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Credit: Mark Coulson, 5th World Conference of Science Journalists
Tim Flannery Tim Flannery i(A41554 works by) (a.k.a. Timothy Fridtjof Flannery)
Also writes as: Dido Butterworth
Born: Established: 1956 Melbourne, Victoria, ;
Gender: Male
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Dr Tim Flannery grew up in Melbourne and developed an early interest in the natural world and its history. Flannery studied geology at Monash University and zoology at the University of New South Wales. At the latter institution, he completed his PhD on kangaroos.

Flannery has published widely in scientific and cultural fields, both for academic and popular audiences. His books include The Future Eaters : An Ecological History of the Australasian Lands and People (1994) (one of the best-selling non-fiction books in Australian bookselling history) and Country (2004). The Future Eaters won the Age Book of the Year Award, Non-Fiction Prize, in1995.

In 2006, Flannery won the Gleebooks Prize and the Book of the Year in the NSW Premier's Literary Awards for The Weather Makers : The History and Future Impact of Climate Change (2005). The Weather Makers was also shortlisted for the Australian Book Industry Awards (ABIA) Australian Book of the Year, and won the Australian Book Industry Awards (ABIA) Australian General Non-Fiction Book of the Year in 2006. His essay 'Now or Never, a Sustainable Future for Australia' was published in Quarterly Essay 31 (2008) and was shortlisted for the Gleebooks Prize in the 2009 New South Wales Premier's Literary Awards.

In 2019, he published Life: Selected Writings (Text Publishing), a selection of essays, speeches and occasional writing on palaeontology, mammology, environmental science and history. In September 2019, his Europe: A Natural History was longlisted for the CHASS Australia Book Prize. In November 2020, he published The Climate Cure: Solving the Climate Emergency in the Era of COVID-19 (Text Publishing).


Most Referenced Works


  • In 2014, Tim Flannery was the recipient of the inaugural Australian Museum Lifetime Achievement Award.

  • Other works not individually indexed include : 

    • Here on Earth : An Argument for Hope (Text Publishing, 2010)
    • Sunlight and Seaweed: An Argument for How to Feed, Power, and Clean Up the World (Text Publishing, 2017)
    • Europe : A Natural History (Text Publishing, 2018)
    • Life: Selected Writings (Text Publishing, 2019).

Awards for Works

y separately published work icon Weird, Wild, Amazing! Richmond : Hardie Grant Children's Publishing , 2019 18715912 2019 single work information book children's

'Get ready for a whole new look at the world around you. You're about to meet the weirdest, wildest and most amazing animals on the planet. Are zombie jellyfish real? Do frogs like opera? Which animals eat poop? (And more importantly, WHY?!) What's it like to wrestle a python? Buckle up - you're about to find out! Bursting with bizarre facts, packed with vibrant illustrations and guided by one of the world's greatest living scientists,Professor Tim Flannery, this deep-dive into the natural world will enthral and enlighten readers. It will also make them laugh out loud ... and squirm in disgust.'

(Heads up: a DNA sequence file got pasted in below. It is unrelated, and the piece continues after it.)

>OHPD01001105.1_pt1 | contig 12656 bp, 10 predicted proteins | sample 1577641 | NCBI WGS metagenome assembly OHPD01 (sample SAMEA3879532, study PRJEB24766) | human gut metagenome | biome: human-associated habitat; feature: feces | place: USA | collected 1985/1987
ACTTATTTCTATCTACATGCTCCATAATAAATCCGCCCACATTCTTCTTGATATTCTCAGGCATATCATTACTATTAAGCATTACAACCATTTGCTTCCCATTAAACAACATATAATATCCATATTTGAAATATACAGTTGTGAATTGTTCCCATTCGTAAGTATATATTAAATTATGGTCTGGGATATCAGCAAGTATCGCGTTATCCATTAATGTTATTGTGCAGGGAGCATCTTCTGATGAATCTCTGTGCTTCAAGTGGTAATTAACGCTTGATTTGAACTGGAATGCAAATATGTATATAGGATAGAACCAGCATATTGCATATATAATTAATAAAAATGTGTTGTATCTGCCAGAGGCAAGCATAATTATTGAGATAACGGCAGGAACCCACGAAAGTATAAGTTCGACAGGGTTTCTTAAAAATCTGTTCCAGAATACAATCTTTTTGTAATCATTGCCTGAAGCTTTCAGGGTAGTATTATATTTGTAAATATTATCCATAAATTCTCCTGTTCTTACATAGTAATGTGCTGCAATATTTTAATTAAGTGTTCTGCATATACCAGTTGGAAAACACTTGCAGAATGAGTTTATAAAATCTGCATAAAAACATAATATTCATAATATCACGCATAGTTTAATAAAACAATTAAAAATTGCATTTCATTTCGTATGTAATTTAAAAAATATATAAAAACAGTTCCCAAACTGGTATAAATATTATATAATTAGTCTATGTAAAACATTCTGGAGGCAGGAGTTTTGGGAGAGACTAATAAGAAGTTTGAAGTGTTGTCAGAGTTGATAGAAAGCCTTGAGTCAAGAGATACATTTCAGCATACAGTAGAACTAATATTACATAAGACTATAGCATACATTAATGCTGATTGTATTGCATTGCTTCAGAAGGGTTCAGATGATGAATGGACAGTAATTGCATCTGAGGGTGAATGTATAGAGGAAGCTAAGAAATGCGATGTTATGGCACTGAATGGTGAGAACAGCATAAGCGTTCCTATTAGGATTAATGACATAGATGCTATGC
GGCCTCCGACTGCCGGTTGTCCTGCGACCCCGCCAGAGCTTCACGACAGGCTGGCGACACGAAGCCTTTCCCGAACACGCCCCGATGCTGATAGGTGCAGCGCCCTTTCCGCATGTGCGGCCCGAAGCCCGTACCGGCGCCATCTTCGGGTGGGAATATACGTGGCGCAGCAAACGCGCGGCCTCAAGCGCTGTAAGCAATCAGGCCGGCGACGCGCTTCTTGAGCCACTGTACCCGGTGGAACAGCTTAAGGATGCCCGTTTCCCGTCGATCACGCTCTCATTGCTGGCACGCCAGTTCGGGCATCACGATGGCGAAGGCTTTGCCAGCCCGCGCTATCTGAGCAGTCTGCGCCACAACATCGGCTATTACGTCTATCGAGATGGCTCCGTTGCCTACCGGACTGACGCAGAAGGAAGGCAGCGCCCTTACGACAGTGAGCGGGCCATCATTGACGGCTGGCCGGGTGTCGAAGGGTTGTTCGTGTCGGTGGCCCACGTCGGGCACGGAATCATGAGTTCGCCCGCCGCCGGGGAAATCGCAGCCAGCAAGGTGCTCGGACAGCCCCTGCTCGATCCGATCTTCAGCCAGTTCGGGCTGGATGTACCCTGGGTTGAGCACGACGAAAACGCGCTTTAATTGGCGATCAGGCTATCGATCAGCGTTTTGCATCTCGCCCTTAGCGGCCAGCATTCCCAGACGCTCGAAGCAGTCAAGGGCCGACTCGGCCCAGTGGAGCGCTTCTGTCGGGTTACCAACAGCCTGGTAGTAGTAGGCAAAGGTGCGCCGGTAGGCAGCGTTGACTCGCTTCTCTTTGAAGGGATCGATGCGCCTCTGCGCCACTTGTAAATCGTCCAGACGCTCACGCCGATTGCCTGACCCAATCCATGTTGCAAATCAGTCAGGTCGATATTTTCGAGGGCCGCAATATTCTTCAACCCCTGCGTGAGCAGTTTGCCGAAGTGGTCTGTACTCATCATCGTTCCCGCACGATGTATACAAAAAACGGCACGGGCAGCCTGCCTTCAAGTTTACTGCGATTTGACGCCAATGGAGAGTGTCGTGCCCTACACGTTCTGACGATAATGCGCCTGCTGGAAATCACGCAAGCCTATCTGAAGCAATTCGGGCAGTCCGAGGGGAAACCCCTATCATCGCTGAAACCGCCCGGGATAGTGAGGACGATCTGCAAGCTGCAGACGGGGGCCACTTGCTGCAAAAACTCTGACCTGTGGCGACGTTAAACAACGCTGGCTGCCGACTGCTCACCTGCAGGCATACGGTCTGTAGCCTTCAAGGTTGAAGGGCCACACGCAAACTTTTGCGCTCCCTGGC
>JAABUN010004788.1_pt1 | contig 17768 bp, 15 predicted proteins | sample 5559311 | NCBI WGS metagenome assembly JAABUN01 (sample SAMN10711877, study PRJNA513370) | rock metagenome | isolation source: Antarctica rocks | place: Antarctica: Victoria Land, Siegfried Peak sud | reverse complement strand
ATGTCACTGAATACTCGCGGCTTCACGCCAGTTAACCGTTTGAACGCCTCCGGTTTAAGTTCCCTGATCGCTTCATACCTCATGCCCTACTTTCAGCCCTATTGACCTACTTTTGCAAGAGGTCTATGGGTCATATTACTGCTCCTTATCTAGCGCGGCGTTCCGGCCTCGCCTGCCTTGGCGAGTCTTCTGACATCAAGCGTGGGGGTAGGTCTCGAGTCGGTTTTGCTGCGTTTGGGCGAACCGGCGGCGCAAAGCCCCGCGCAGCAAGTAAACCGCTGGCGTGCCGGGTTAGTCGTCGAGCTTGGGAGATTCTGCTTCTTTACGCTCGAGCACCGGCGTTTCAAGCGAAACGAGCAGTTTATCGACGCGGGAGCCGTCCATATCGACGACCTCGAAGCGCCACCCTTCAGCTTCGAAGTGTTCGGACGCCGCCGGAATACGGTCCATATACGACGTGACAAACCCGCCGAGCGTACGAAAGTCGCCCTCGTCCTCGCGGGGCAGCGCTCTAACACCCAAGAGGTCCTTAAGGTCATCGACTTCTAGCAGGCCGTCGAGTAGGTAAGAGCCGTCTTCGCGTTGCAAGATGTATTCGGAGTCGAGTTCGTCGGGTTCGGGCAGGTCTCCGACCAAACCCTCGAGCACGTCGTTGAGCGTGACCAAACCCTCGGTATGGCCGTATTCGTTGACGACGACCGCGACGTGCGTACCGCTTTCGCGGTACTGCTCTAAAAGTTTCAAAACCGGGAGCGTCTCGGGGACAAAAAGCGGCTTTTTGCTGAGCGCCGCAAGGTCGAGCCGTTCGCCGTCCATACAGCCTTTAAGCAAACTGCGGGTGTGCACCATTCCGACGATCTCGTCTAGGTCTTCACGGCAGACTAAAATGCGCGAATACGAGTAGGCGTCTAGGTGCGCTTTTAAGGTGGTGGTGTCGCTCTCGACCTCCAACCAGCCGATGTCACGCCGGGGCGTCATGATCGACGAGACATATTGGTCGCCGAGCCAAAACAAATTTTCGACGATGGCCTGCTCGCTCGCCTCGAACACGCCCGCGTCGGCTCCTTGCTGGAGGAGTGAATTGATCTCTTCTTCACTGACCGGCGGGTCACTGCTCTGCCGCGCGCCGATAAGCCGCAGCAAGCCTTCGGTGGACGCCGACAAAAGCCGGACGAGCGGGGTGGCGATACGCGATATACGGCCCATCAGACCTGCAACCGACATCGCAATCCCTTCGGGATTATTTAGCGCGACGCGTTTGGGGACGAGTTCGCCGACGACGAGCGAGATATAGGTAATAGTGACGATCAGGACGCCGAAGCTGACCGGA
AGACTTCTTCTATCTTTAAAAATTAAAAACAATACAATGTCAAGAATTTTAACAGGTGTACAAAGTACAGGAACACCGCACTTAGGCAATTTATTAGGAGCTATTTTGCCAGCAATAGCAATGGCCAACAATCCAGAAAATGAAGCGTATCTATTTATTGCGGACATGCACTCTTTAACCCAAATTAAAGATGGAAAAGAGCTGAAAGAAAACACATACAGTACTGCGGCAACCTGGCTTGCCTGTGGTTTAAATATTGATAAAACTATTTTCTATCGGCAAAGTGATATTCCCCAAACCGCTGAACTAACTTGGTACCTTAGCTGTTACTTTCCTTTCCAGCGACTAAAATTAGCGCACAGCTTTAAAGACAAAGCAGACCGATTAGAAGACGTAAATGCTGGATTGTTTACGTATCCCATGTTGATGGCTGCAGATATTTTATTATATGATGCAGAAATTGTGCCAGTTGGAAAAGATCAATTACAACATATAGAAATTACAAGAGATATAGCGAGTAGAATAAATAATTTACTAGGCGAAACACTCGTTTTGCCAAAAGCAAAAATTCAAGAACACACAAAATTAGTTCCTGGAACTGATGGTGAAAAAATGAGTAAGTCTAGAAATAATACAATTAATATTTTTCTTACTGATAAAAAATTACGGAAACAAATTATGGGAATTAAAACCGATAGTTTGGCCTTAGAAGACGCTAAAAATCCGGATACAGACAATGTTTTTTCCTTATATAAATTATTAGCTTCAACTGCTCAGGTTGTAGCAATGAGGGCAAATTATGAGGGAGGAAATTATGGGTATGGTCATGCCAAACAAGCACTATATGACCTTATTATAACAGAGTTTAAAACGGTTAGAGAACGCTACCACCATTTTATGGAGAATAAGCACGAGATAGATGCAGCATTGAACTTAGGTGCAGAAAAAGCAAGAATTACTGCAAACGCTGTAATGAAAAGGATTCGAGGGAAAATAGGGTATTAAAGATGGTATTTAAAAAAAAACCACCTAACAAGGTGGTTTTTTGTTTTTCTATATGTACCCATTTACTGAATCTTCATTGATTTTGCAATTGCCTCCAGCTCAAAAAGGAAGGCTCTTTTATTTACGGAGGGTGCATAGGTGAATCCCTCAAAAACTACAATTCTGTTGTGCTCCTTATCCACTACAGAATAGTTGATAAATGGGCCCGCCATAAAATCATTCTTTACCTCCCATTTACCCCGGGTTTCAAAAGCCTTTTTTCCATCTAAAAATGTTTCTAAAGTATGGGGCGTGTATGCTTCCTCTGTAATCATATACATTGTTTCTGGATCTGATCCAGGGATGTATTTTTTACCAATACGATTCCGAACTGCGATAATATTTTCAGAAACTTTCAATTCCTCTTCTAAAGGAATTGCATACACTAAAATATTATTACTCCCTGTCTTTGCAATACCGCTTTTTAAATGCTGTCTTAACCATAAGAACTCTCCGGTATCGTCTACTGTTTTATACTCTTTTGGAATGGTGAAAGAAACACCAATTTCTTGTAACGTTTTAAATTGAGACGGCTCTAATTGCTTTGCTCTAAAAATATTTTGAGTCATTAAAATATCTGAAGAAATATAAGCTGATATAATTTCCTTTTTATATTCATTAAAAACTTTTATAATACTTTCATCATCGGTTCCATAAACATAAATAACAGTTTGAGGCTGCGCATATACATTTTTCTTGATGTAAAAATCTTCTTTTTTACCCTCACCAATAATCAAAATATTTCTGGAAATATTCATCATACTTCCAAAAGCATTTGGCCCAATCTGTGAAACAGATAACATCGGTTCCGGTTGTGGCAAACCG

Source: Publisher's blurb.

2020 shortlisted The Wilderness Society Environment Award for Children's Literature Non-Fiction
2020 longlisted Booksellers Choice Award Children's Book of the Year
2020 longlisted Australian Book Industry Awards (ABIA) Australian Book of the Year for Younger Children
2020 shortlisted APA Book Design Awards Best Designed Children's Non-Fiction Illustrated Book designed by Pooja Desai and Kristy Lund-White.
2020 CBCA Book of the Year Awards Notable Book Eve Pownall Award
y separately published work icon Throwim Way Leg : An Adventure Melbourne : Text Publishing , 1998 Z902056 1998 single work autobiography travel

'Throwim Way Leg is unputdownable, a book of wonder and excitement, of struggle and sadness, a love letter to Papua New Guinea and Irian Jaya.

'This book brims with marvellous stories. Tim Flannery meets skilled hunters and befriends a shaman. He climbs mountains never before scaled by Europeans, discovers new species and stumbles across the giant bones of extinct marsupials.

'And he writes movingly about the fate of indigenous people when their intricate cultures collide with mining companies and the high-tech world of the late twentieth century.

'‘In New Guinea Pidgin,’ Tim Flannery explains, ‘throwim way leg means to go on a journey. It describes the action of thrusting out your leg to take the first step of what can be a long march…’

'With these words he invites us to share in his breathtaking adventures in the jungles of Papua New Guinea and Irian Jaya. You will never think about the bird-shaped island to our north in the same way again.'

2000 joint winner Festival Awards for Literature (SA) Adelaide Festival Awards for Literature Award for Non-Fiction
Last amended 24 Jun 2020 08:47:24
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